Ascent hypoxia (sometimes called shallow-water blackout) is the term used to describe the unique type of hypoxia most commonly associated with breathhold diving. Although oxygen pressures are initially raised during descent as a function of lung volume reduction, the reverse happens during the ascent. A precipitous drop usually occurs in the last 5-10 m and this is where blackouts usually occur. Carbon dioxide (CO2) build-up (the usual signal to resume breathing) usually forces a person to break breath-holding before oxygen levels reach critical values. A sophisticated interaction with receptors in the aortic arch control the warning system of elevated CO2. However, extensive training and conditioning, in combination with deliberate hyperventilation (i.e. the process of rapidly inhaling and exhaling to lower CO2 levels artificially) may disable this warning system: the CO2 levels start off low and take a longer time to build up to the breaking point. Oxygen supplies are not increased appreciably through hyperventilation. As a result, the disabled alarm system does not avoid the impending problem of hypoxia. Once the hypoxic threshold is reached, the diver loses consciousness and, unless they happen to be positively buoyant and float to the surface, invariably drowns unless he/she is rescued. Sometimes a diver will surface at the point of reaching the hypoxic threshold and experience what is called a “samba” (i.e. a convulsion similar to what is seen in human centrifuge blackout recovery). Cerebral function recovers quickly once the hypoxia is corrected. Obviously, diving alone or without attentive, competent, in-water observers (buddies) is unwise.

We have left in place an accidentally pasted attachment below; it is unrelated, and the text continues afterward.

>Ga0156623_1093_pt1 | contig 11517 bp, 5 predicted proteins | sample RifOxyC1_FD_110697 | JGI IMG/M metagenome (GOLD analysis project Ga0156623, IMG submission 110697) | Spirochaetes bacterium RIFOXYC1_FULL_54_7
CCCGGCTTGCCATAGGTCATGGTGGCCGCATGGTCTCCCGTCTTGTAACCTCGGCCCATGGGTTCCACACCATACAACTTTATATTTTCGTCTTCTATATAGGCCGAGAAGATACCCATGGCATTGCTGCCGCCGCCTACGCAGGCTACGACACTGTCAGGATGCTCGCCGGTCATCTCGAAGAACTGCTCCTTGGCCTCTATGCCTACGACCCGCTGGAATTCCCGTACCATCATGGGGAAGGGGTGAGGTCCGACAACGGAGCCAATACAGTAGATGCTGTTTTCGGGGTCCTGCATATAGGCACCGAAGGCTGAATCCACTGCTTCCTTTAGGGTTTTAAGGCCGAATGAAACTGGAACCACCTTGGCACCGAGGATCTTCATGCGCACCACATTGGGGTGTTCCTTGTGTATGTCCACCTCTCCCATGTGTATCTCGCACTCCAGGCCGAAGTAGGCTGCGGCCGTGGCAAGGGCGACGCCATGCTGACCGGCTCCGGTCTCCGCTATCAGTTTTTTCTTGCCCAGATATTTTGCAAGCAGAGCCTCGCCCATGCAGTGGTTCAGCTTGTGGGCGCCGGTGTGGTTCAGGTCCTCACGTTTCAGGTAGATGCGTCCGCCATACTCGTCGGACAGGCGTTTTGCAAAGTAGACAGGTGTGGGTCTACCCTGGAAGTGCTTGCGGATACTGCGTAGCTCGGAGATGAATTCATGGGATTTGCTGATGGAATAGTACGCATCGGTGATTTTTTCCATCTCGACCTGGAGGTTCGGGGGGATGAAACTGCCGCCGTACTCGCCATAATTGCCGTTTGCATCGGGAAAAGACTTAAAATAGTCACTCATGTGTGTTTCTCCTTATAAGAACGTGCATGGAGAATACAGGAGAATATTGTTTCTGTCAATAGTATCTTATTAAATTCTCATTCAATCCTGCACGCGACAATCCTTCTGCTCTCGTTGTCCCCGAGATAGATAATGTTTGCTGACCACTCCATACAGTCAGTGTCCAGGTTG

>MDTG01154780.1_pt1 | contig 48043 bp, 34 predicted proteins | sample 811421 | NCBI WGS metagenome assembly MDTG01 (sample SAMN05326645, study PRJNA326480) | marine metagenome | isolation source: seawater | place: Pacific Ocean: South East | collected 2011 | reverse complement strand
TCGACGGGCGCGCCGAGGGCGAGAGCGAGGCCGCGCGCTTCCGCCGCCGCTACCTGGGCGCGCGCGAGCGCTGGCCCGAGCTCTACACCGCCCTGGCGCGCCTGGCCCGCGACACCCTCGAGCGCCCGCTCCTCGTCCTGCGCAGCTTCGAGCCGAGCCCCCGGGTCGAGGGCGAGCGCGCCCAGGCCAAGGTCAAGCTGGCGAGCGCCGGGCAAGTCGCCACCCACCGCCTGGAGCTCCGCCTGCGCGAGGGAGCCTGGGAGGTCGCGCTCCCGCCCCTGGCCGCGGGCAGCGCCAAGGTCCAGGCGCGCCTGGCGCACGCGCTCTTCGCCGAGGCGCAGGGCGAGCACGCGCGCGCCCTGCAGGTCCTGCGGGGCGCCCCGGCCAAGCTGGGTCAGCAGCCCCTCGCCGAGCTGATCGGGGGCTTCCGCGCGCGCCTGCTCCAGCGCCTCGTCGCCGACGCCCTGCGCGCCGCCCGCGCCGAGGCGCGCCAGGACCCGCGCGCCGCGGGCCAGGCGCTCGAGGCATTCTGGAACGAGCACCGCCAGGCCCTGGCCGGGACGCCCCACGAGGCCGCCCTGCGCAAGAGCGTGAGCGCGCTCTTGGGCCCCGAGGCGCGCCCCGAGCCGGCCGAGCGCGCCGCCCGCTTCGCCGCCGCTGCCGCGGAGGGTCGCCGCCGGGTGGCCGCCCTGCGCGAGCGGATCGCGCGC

Decompression illness
An arterial gas embolism (AGE) and decompression sickness (DCS) fall under the umbrella term of decompression illness (DCI). In breath-hold diving, AGE is highly unlikely for all practical purposes. DCS, on the other hand, may actually occur with extensive, repetitive, deep breath-hold diving. In fact, this has been well described in native sea harvesting breath-hold divers like the Ama divers in Japan. Fortunately, it is uncommon otherwise. Some nitrogen is absorbed from the lungs into the blood during each breath-hold dive. This is released on ascent, but at a slower rate. As such, accumulation is possible and with extreme depth excursions or explosive ascent rates, gas bubble evolution may occur.
Nitrogen narcosis
Nitrogen narcosis is thought to occur in breath-hold diving. Many experienced breath-hold divers are able to exceed 30 m where nitrogen narcosis is known to occur. The symptoms of nitrogen narcosis are rarely reported and may even have been forgotten. Fortunately, they do not seem to be incapacitating; breath-hold diving is usually not associated with significant mental task-loading.
Concluding remarks
In spite of all the potential grief that may befall a breath-hold diver, it is an immensely pleasurable activity that may be enjoyed safely as long as the risks are understood and avoided.
This concludes the five-part series on breath-hold diving. I hope you all enjoyed reading it as much as I did writing it. So, please do not hold your breath for another instalment as there is none!
  • Brubakk, A.O. & Neumann, T.S. Bennett and Elliot’s Physiology and
  • Medicine of Diving, 5th edition.
  • Edmonds, C., Lowry, C., Pennefather, J. & Walker, R. Diving and Subaquatic
  • Medicine. 4th edition.